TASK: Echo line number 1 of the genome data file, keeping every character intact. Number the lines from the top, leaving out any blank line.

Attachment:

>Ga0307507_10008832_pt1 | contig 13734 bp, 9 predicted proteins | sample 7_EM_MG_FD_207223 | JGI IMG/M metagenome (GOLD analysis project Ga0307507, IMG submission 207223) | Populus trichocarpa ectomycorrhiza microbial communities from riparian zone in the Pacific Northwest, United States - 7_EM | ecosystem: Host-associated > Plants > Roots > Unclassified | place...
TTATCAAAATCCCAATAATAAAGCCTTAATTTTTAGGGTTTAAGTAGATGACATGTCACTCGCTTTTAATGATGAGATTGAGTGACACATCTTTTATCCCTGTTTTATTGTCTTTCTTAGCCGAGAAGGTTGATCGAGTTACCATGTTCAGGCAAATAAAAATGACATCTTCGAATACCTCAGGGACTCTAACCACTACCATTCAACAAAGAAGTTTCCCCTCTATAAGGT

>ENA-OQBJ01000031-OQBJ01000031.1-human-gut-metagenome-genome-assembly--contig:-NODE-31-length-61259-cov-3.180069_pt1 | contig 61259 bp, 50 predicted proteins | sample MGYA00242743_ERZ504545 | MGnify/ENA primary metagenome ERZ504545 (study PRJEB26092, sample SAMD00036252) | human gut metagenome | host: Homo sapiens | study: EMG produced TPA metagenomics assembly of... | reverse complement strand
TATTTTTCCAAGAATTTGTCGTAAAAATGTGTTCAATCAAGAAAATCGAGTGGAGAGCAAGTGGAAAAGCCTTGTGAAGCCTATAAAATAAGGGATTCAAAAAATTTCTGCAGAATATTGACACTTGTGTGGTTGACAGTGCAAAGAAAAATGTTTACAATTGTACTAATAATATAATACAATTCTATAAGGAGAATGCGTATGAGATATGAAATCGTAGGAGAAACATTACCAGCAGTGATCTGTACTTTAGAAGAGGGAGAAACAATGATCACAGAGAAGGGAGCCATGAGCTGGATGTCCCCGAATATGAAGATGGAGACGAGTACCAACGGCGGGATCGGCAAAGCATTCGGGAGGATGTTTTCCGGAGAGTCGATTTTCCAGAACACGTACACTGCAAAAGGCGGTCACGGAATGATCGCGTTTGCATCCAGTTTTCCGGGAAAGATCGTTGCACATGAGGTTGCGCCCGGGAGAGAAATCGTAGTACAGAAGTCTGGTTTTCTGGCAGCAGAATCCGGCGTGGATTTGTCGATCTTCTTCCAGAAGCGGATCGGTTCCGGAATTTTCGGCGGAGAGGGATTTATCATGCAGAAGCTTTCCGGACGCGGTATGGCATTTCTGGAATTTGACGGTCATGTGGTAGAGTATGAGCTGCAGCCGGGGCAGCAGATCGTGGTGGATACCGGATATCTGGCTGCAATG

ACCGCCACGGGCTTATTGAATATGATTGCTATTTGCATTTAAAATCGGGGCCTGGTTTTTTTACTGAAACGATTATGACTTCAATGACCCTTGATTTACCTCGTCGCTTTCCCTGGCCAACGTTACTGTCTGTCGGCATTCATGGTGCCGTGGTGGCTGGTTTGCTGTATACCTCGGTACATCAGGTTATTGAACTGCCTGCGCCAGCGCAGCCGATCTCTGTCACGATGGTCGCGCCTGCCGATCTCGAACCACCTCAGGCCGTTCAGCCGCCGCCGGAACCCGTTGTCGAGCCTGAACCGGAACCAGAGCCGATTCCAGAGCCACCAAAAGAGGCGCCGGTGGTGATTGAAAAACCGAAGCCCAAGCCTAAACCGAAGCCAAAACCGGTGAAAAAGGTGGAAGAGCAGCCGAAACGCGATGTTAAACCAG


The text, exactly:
>Ga0307507_10008832_pt1 | contig 13734 bp, 9 predicted proteins | sample 7_EM_MG_FD_207223 | JGI IMG/M metagenome (GOLD analysis project Ga0307507, IMG submission 207223) | Populus trichocarpa ectomycorrhiza microbial communities from riparian zone in the Pacific Northwest, United States - 7_EM | ecosystem: Host-associated > Plants > Roots > Unclassified | place...